Second, comparing any U.S. sector to its overseas equivalent glosses over differences in the companies within each sector. Looking back at the technology sector in early 2009, Microsoft (MSFT) and IBM (IBM) were giants in the U.S., while Nokia and Samsung were the big players overseas. All were technology firms, but each one was involved in a fundamentally different business, with different management teams producing different products and services that resulted in different returns to shareholders.
Put another way, differences in sector weights are only part of the puzzle. The impact of individual stocks' performance needs to be considered to fully understand how market composition affected the performance gap.
Exhibit 3 unpacks the contribution of sector allocation and security selection. It shows the results of a performance attribution analysis that quantifies how each of these factors contributed to the difference in VTI and VXUS' total returns. The numbers are cumulative and were calculated from April 2009 through December 2019.
Cumulatively, VTI outperformed VXUS by 227 percentage points over the period. Of that, only 27 percentage points were attributable to differences in sector weights. The bulk of the difference, 200 percentage points, was due to performance differences among the underlying stocks. While the VTI's larger allocation to tech stocks and exposure to better-performing names within the sector were the largest contributors to its relative performance, they still only explained roughly a fourth of the return difference. Across the board, U.S. companies outperformed their overseas counterparts in every sector. Nontechnology stocks, including those from the financials, healthcare, and communication-services sectors, also made large contributions.
We can obtain more insight by using a different decomposition method. Specifically, we can split these two markets' returns into two components: price/earnings growth (P/E multiple expansion) and earnings-per-share growth. EPS growth incorporates multiple subcomponents, including sales growth, profit margin expansion, and the effects of stock issuance and buybacks.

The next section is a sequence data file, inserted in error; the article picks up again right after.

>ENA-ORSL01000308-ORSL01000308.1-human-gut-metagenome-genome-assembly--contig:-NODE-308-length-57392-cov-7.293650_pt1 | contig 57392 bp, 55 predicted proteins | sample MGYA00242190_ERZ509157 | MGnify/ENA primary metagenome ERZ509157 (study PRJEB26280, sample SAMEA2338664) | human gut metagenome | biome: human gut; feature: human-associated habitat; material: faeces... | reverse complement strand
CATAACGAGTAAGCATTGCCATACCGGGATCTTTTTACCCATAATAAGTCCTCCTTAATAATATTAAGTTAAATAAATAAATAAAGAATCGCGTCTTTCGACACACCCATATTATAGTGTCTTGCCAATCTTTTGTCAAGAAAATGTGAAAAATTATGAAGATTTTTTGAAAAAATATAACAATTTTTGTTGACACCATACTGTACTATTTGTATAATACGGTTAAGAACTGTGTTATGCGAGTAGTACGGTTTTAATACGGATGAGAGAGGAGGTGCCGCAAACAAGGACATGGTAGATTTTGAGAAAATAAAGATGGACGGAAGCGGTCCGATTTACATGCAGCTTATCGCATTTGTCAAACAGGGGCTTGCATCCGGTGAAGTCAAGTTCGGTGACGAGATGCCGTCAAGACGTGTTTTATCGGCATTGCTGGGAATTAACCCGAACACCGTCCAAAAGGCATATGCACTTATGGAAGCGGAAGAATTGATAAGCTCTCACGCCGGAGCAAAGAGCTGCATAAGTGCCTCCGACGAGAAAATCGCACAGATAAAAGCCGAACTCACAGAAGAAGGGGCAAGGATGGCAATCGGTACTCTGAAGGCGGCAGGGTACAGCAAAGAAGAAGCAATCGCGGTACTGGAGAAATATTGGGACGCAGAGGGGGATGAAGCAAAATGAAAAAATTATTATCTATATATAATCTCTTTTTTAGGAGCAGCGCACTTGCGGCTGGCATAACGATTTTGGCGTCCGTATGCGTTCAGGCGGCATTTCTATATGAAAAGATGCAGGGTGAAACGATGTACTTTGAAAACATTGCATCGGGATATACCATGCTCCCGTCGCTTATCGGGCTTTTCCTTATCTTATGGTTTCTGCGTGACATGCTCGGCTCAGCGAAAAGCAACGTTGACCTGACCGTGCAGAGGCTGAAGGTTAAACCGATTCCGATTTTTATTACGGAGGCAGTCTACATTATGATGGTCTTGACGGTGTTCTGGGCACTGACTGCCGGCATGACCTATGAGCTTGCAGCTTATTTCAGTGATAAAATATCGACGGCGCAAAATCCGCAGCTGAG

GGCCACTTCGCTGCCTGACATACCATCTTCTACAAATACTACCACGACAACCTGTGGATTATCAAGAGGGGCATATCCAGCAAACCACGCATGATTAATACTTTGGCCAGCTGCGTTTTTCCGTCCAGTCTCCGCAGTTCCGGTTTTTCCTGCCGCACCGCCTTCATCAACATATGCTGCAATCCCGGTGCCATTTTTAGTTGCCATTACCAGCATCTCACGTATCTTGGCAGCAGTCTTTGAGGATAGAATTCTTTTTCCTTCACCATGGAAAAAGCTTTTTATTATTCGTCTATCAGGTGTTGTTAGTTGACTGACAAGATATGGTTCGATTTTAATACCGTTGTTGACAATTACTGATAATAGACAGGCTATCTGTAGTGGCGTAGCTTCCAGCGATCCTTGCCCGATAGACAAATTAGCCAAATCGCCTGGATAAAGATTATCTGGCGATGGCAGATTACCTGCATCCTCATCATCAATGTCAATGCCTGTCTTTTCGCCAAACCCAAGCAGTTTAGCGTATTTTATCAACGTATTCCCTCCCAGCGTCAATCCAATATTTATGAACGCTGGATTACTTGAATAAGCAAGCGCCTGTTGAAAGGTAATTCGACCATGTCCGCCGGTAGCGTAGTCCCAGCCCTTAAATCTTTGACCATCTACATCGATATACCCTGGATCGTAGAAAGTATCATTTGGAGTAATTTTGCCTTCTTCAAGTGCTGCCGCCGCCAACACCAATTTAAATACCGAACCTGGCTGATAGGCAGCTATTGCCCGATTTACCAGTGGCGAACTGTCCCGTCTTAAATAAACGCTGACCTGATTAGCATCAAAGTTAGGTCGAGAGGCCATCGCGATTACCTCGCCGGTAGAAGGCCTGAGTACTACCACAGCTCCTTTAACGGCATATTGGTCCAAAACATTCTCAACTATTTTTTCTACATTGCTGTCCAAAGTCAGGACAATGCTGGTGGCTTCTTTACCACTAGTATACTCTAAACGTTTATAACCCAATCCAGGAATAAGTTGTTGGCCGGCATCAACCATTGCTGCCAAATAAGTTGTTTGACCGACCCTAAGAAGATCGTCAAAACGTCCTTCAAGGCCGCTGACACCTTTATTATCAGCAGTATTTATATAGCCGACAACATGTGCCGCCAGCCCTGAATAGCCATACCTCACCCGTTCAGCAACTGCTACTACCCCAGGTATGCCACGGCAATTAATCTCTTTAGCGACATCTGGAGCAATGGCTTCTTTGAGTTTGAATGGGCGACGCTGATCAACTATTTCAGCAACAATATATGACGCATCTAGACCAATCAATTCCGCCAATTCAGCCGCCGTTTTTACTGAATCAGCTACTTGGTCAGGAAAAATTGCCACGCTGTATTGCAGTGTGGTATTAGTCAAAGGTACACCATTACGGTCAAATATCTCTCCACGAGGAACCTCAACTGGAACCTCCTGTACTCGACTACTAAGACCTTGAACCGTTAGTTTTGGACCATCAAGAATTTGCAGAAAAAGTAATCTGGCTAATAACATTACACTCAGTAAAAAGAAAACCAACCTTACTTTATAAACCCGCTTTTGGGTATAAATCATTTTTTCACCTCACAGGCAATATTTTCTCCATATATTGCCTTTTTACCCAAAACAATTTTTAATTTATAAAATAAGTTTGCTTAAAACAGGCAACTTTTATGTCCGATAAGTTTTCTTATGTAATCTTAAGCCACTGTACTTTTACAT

P/E growth is calculated for each market by annualizing the differential between its ending P/E ratio and starting P/E ratio. That number is then subtracted from a market's total return to arrive at its annualized EPS growth. Exhibit 4 shows the results of this decomposition for the MSCI USA and the MSCI ACWI ex USA indexes from April 2009 through December 2019.
The MSCI USA Index had a slight edge in terms of multiple expansion, but the bigger difference was in annualized EPS growth. On this measure, the U.S. market clearly outpaced the foreign market. Exhibit 5 combines the currency return, P/E growth, and EPS growth to show how each contributed to the performance gap.
Sources: MSCI, Morningstar Direct, author's calculations.
Exhibit 6 further breaks down the U.S. market's EPS growth advantage. Like the total-return decomposition in Exhibit 3, stock selection--differences in the underlying companies across U.S. and foreign markets--was responsible for most of the performance advantage. And U.S. financial stocks did most of the heavy lifting. U.S. financial companies experienced a strong resurgence after the financial crisis, while foreign firms in the financial sector have languished.
Past Isn't Prologue
While U.S. stocks outperformed foreign stocks in the postcrisis period, that hasn't always been the case. The chart below shows the relative growth of the MSCI USA Index relative to the MSCI EAFE Index going back to 1970 (the MSCI ACWI ex USA has a more limited history). The U.S. market outperformed the MSCI EAFE where the line slopes up. Conversely, the MSCI EAFE outperformed domestic stocks where the line slopes down.
Historically, these markets have taken turns outperforming each other. Investing in both makes sense because it is difficult to determine which one will outperform in the future.
The past decade has been a one-way market, one in which diversifying with international stocks didn't look like a great idea. But there is still a case to own them. A market can't move in one direction forever. Valuations have to enter the picture, eventually. Owning a diversified portfolio means that some assets will perform well while others do poorly. The question isn't "will foreign stocks come back?" It's a matter of when.
Source: Morningstar Direct.
Daniel Sotiroff does not own (actual or beneficial) shares in any of the securities mentioned above. Find out about Morningstar’s editorial policies.